"I would really be delighted if you considered me in light of the fact that I represent so many single women with no pension but a few assets and no debt who are just closing in on retirement."
So ended an e-mail I received from Emily Booth (not her real name), who wrote me requesting a portfolio makeover in the summer of 2009. At 64, she was looking back in satisfaction on her successful career in real estate. But she was also thinking about the next phase in her life--retirement--and whether her portfolio will afford her the financial stability she's seeking. With the real estate market in the doldrums during the past few years, Emily's income had slowed to a trickle, and she was considering retiring within the next few months.
Before she did, however, she wanted to reposition her investment portfolio. With more than 60% of her assets in cash, she was rightfully concerned about her portfolio's limited upside potential. At the same time, she was worried about moving a lot of money into the market given that stocks went on a tear for much of 2009. Incurring big portfolio losses early in one's retirement years can be catastrophic, so Emily was seeking guidance not just on what to buy but when and how to buy it.
The Before Portfolio
Emily's portfolio, at roughly $750,000, is a tribute to her careful financial management. She obviously has too much cash, but I like nearly all of her stock and bond holdings. Dodge & Cox Income (DODIX) and T. Rowe Price New Income (PRCIX), both solid core funds, are the linchpins of her bond portfolio. She also has several fine funds that combine stock and bond holdings, including Dodge & Cox Balanced (DODBX), Vanguard LifeStrategy Growth (VASGX), and Oakmark Equity & Income (OAKBX). Her pure equity holdings include some of Morningstar's favorite active funds-- Fairholme (FAIRX), Third Avenue Value (TAVFX), and Mairs & Power Growth (MPGFX)--as well as a smattering of index funds.
In addition to the careful homework she had done on investment selection, Emily had also gotten the big picture right. She owned her own home outright and her expenses were manageable, both of which are huge pluses given her proximity to retirement. Emily estimated that she'll need $25,000-$30,000 a year--in addition to Social Security--to maintain her standard of living in retirement. That's an income level that her current portfolio should be able to support. She also had purchased a long-term care policy with generous benefits from a highly rated insurance company. The policy premiums are not cheap, at $2,400 a year, but having this type of insurance afforded Emily valuable peace of mind.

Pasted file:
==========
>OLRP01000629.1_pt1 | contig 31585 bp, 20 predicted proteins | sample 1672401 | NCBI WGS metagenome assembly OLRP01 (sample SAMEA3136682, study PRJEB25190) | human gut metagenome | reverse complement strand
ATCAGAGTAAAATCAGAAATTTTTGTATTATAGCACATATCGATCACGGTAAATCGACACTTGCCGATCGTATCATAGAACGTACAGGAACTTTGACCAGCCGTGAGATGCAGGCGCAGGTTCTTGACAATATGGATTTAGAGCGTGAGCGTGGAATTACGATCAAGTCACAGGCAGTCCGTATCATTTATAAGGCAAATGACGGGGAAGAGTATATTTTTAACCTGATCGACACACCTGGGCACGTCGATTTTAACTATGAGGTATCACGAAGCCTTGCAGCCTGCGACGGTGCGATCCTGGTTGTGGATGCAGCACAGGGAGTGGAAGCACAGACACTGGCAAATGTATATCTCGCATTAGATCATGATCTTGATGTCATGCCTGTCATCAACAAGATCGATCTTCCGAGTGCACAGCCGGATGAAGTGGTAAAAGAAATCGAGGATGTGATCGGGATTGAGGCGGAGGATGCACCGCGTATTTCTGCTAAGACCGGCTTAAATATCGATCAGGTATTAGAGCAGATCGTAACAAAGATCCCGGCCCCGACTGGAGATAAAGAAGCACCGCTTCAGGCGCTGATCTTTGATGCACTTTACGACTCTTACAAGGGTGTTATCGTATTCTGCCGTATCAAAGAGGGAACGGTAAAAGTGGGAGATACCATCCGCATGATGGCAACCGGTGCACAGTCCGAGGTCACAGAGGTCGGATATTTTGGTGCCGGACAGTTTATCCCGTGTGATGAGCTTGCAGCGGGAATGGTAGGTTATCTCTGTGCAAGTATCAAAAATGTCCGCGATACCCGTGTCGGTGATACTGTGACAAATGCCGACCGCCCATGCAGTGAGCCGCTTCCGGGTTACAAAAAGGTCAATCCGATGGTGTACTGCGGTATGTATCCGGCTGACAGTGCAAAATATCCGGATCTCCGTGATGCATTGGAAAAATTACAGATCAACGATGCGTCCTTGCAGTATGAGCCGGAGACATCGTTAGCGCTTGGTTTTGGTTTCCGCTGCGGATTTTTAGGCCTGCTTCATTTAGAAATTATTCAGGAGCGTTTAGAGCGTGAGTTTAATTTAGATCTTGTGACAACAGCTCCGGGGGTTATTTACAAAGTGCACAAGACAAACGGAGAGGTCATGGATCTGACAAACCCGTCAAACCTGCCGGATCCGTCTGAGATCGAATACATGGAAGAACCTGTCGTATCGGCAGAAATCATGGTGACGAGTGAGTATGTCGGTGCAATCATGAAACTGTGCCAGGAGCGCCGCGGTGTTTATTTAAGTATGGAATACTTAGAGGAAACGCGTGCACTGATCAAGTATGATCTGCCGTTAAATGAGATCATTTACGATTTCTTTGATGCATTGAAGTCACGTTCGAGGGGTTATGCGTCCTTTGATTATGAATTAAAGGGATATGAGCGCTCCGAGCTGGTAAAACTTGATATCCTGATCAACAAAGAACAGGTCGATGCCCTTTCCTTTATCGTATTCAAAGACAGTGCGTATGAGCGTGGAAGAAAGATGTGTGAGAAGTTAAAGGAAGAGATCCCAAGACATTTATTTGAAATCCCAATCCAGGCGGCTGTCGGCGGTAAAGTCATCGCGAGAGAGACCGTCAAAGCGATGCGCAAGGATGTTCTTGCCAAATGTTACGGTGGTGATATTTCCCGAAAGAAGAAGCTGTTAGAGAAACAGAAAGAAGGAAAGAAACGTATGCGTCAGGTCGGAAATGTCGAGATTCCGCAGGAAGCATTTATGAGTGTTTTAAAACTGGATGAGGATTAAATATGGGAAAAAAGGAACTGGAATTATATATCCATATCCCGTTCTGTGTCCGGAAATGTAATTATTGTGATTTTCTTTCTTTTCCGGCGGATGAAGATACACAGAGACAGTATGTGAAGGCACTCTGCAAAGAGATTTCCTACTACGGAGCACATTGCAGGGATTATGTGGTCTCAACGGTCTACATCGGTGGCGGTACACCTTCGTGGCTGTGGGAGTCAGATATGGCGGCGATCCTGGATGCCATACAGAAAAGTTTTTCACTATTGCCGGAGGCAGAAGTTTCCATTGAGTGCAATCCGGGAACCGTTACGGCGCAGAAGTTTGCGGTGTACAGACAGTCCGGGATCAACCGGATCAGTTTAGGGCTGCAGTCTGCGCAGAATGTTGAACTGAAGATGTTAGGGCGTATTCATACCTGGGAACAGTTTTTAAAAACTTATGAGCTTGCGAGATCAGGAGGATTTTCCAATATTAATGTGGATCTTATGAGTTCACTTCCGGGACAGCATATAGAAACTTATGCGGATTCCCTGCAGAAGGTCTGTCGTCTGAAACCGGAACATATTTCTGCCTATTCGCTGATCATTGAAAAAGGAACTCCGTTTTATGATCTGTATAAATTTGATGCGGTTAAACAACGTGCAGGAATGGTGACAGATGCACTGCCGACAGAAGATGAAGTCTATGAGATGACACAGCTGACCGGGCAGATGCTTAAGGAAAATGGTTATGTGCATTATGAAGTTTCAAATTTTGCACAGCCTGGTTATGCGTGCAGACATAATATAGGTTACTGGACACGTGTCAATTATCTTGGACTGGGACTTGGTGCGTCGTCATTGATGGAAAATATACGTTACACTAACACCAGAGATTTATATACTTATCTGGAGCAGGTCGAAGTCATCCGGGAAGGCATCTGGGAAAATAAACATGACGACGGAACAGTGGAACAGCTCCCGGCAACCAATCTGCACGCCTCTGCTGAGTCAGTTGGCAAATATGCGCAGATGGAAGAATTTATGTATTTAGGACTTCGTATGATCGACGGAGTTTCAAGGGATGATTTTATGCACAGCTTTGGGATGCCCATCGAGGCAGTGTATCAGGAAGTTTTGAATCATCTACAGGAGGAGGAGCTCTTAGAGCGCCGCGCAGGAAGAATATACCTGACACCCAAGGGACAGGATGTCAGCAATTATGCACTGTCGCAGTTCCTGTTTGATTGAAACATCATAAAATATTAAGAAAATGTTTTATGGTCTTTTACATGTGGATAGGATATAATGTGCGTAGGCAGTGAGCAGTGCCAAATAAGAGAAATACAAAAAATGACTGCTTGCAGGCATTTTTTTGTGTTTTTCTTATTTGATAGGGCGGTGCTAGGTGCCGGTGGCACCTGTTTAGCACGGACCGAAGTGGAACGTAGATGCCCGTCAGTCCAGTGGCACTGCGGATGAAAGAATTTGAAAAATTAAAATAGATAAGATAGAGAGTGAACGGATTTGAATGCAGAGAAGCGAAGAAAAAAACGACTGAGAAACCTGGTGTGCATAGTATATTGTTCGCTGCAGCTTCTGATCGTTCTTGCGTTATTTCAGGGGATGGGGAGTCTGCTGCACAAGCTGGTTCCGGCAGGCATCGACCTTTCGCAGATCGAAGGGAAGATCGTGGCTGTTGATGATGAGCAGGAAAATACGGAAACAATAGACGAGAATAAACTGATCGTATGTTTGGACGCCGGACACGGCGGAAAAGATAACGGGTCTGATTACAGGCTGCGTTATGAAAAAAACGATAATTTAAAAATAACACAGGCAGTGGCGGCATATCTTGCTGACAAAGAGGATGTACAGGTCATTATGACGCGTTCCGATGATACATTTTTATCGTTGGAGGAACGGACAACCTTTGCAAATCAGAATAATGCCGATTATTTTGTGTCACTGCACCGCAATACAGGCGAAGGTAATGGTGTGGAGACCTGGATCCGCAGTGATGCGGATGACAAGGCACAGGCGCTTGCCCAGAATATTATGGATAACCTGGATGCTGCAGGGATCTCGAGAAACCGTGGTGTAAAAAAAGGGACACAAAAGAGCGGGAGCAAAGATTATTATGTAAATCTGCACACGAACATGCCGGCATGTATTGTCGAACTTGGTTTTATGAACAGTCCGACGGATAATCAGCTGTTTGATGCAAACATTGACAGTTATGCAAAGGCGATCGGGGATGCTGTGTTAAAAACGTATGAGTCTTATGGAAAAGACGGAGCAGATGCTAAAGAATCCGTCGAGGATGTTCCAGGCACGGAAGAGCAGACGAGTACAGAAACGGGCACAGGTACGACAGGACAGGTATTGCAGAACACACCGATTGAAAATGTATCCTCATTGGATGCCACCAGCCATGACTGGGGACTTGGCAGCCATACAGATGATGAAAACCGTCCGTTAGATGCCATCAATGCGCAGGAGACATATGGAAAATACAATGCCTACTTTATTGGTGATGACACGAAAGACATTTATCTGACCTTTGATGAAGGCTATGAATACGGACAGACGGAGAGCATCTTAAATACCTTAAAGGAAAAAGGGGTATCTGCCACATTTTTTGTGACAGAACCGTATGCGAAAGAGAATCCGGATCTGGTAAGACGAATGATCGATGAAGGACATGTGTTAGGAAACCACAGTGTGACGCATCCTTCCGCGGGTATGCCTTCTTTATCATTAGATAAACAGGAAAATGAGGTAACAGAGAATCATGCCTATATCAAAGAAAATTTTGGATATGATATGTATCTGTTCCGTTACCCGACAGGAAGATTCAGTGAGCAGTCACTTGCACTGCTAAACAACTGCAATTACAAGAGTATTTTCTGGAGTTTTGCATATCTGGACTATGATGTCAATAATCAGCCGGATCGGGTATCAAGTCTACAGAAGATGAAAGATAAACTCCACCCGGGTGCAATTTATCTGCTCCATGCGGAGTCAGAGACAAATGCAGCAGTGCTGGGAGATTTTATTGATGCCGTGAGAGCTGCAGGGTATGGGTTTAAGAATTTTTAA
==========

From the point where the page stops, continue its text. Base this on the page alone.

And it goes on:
The After Portfolio
As much as Emily had done right, however, there were still a few areas where she could improve. Given her proximity to retirement and the threat that rising costs can pose to a retiree's purchasing power, Emily's portfolio lacked inflation protection, so allocating a portion of her fixed-income portfolio to Treasury Inflation-Protected Securities is a good start. Inflation isn't a near-term worry, but it may well be a bigger risk factor later in Emily's life. (To avoid buying into the asset class at an inopportune time, she might consider dollar-cost-averaging into the asset class over the space of one or two years.) She could pick up a more robust total return without taking on a lot of additional risk by investing some of her cash war chest in high-quality bonds and even lower-risk stock funds. Finally, some of her stock holdings overlap with one another. She can prune some of her redundant holdings but still maintain diversification that's more than adequate.
One starting point for someone like Emily is to determine cash needs over the near and long term and allocate assets accordingly. For example, Emily could start by determining her cash needs for the next two years--$50,000-$60,000, based on her projections. She can then leave that money, and a little more, in her various cash accounts.
After that, she can think about "laddering" the portfolio based on when she expects to need the assets. For example, for assets she expects to tap in years 3 to 5 of her retirement, she can park them in a short-term bond fund such as T. Rowe Price Short-Term Bond (PRWBX) or even a conservative intermediate-term bond fund like Dodge & Cox Income. She might also consider a combination of the two.
Assets for years 6 through 10 can go in an intermediate-term bond fund and, at least in part, conservative wide-moat stock funds. Emily's several stock/bond combination funds would also work well in this sleeve of her portfolio. I'm a big fan of Dodge & Cox Balanced and Oakmark Equity & Income. I'd favor the latter, largely because Emily has plenty of exposure to Dodge & Cox elsewhere in her portfolio. I would also cut her position in Fidelity Balanced (FBALX).
For the long-term portion of Emily's portfolio (10-year time horizon and longer), many of her current holdings provide a solid foundation. I also like that Emily's portfolio mixes index and active funds. However, holding both Vanguard 500 Index (VFINX) and Vanguard Total Stock Market Index (VTSMX) creates redundancies. I'd recommend cutting the 500 fund and enlarging the position in Total Stock Market Index, which has somewhat broader reach. Emily should also consider adding to her portfolio's foreign-stock exposure, as she's currently quite light in this area. Dodge & Cox International Stock (DODFX) is a great building block, but she might also consider a complementary growth-oriented fund such as Harbor International Growth (HIIGX).
Morningstar Ratings as of Jan. 21, 2011.
A version of this article was published August 5, 2010.
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Christine Benz has a position in the following securities mentioned above: VWITX. Find out about Morningstar's editorial policies.